I wrote a bit about Ori and the Blind Forest in my big Metroidvania binge post. I listed it as my favorite Metroidvania of the binge, and it’s still my favorite Metroidvania played in 2020.
It’s primarily a platformer, and the movement in the game feels very smooth and the abilities you gain for map traversal and platforming are pretty fun. I found the game fairly easy at first until I hit the first escape sequence in the first dungeon. That definitely took a while to complete, but it was really satisfying when I did. The music, atmosphere, art, and story are all really beautiful.
I wish the game were longer (I finished it in 12 hours and collected most of the things on the map), but there is a sequel that I have installed but haven’t played yet.
#2: Monster Hunter World
In terms of raw hours, I spent more hours in Monster Hunter World than in any other game this year. I wasn’t expecting to like this game as much as I did when I picked it up because I’m usually not a big fan of grinding, but the grind in Monster Hunter World is pretty addicting, especially when playing with friends.
I still think Monster Hunter is quite simple at its core – the entire game is literally just about hunting monsters. You fight monsters and craft stronger weapons and armor to fight more monsters (basically this comic). The combat is tight and satisfying, or at least it is for sword and shield which is the weapon I mainly use.
I like the maps a lot. They feel a bit small after 100+ hours because I’ve spent so much time on them, but they’re all fairly distinct and nice to look at and they have their own little ecosystem. And then the monsters themselves are pretty neat, I think they look cool and are (usually) fun to fight.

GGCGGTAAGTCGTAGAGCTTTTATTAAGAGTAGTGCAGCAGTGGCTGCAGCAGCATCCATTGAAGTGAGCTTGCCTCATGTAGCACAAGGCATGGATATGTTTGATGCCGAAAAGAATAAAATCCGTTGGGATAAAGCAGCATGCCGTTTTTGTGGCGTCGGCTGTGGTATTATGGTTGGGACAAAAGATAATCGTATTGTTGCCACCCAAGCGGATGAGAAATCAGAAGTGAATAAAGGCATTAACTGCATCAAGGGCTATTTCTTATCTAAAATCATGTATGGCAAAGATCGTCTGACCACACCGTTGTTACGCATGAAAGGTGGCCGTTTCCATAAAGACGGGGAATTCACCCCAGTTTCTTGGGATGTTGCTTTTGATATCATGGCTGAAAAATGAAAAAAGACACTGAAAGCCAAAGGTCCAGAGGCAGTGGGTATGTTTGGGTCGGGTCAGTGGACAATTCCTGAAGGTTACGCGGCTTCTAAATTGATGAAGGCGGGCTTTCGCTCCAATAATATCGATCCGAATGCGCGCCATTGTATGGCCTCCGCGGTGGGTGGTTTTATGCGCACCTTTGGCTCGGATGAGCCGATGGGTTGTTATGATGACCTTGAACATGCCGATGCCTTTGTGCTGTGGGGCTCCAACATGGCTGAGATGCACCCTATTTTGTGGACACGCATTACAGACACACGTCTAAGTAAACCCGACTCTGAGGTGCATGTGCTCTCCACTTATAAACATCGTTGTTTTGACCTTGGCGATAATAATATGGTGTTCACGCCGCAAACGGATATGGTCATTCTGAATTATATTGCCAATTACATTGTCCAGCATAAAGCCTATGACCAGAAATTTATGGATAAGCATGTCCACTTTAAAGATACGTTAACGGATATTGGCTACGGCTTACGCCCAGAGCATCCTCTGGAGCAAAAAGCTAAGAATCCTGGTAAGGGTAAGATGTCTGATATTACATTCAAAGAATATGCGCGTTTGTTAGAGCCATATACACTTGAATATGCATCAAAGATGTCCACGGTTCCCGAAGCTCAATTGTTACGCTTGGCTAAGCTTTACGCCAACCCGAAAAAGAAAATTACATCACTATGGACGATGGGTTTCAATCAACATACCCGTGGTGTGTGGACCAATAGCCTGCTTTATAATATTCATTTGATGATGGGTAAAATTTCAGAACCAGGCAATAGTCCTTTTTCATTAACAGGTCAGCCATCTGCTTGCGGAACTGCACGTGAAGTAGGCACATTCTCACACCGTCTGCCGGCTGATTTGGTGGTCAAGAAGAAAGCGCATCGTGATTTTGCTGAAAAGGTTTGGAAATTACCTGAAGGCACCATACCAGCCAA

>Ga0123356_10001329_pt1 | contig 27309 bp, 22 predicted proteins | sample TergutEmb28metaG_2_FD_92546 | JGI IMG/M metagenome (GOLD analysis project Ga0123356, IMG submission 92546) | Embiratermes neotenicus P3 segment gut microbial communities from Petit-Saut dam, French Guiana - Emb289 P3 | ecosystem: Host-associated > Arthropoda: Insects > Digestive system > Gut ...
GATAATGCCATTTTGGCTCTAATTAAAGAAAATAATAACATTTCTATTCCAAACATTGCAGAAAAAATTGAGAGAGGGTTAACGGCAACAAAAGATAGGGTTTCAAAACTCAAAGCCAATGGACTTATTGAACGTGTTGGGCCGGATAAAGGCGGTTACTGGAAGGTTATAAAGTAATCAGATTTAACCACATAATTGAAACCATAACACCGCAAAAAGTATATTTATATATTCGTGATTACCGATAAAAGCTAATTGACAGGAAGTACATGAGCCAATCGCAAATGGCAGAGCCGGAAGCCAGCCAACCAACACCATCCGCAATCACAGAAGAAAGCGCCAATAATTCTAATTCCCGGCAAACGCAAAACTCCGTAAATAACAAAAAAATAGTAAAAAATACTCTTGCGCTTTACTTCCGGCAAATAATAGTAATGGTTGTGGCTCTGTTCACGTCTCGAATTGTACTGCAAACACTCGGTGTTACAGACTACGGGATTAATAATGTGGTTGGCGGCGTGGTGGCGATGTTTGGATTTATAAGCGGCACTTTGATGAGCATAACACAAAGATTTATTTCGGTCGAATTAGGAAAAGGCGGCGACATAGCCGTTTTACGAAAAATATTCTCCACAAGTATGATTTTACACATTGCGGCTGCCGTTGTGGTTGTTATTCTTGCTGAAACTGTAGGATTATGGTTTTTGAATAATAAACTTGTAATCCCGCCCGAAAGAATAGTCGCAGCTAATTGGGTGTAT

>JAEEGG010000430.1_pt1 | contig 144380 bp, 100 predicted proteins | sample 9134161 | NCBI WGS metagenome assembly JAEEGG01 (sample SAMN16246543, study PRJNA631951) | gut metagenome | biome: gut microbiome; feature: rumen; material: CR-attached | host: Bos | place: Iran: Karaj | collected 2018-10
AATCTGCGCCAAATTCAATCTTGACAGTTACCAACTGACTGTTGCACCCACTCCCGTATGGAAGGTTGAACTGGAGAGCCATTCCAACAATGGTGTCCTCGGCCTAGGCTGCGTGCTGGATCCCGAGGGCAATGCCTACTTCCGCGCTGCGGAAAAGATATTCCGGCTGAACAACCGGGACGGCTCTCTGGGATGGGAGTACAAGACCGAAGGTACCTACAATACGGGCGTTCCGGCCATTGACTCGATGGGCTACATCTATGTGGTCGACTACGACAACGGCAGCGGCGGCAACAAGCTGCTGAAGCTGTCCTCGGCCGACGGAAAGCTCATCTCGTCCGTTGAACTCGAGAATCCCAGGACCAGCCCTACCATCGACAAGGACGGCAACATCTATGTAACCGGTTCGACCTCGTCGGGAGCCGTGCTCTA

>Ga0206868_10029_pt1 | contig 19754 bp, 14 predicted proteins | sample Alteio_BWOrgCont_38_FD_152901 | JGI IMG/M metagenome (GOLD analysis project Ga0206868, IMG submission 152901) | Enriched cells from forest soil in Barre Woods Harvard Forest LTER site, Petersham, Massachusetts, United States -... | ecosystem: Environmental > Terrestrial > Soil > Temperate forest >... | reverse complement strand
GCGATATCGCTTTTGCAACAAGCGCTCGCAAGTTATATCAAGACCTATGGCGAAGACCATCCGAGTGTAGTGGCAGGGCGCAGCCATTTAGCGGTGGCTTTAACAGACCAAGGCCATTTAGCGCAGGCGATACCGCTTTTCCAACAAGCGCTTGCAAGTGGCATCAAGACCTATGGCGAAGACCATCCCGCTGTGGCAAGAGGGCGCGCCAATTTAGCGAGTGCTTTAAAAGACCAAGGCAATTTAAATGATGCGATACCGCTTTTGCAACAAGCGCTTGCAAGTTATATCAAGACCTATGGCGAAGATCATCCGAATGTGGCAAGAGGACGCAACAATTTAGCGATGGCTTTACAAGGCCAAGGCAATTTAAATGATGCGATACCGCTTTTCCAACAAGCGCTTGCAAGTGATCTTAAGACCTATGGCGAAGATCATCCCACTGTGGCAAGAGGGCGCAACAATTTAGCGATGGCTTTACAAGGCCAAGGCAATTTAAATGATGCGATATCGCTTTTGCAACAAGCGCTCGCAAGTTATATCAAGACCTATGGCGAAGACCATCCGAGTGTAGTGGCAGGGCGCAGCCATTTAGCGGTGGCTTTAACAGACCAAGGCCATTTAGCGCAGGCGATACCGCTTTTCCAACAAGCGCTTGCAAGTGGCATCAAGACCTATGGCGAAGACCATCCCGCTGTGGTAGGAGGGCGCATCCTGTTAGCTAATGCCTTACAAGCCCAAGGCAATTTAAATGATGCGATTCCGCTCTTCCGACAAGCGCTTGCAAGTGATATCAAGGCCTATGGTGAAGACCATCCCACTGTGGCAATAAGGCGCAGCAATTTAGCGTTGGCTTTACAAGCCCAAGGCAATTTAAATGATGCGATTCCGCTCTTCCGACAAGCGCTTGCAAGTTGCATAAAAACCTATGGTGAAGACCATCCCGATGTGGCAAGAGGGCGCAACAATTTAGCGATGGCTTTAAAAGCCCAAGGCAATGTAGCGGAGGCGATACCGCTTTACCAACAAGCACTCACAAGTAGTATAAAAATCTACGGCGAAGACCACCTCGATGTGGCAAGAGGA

Spiritfarer is my game of the year for 2020 (though I haven’t played very many 2020 games). I’d been following this game for quite a while before its release due to its interesting art style and the idea of it being a “cozy game about dying” and a game about saying goodbye. I liked the concept of playing the role of someone ferrying spirits to the afterlife.
The gameplay revolves sailing around and exploring the map, managing your boat such as building an orchard to grow fruit for food or a foundry to smelt ore, and completing quests for the spirits you’ve found across the world. It’s fairly laid back and simple, and a lot of it revolves around resource collection and crafting.
I wasn’t expecting to fall in love with it as much as I did. The charm of this game is something I haven’t found elsewhere and I love the writing and the characters. I think it’s still definitely a “cozy” game, but there were many emotional moments. I definitely cried during some of the goodbyes when ferrying the souls off the boat and never being able to see them again. At the end, my boat felt so empty, and that was quite heartbreaking.
I wrote a blog post with all my thoughts about Spiritfarer here.
Honorary Mention: Baba Is You
Of all the games on this list this is the only one I didn’t “beat” – not because I don’t like the game or I don’t want to beat it, but simply because I can’t. I’m not good enough for this game.
I have played a lot of it though (nearly 25 hours), and would have made an exception for this game, but I had enough trouble making the list as is, so it was easier to remove this from the contenders and give it an honorary mention.
I wrote a blog post with all of my thoughts about Baba Is You here in which I tried to explain the unique concept of the game.
Anyway, happy holidays! Hopefully 2021 will be better than the mess that is 2020.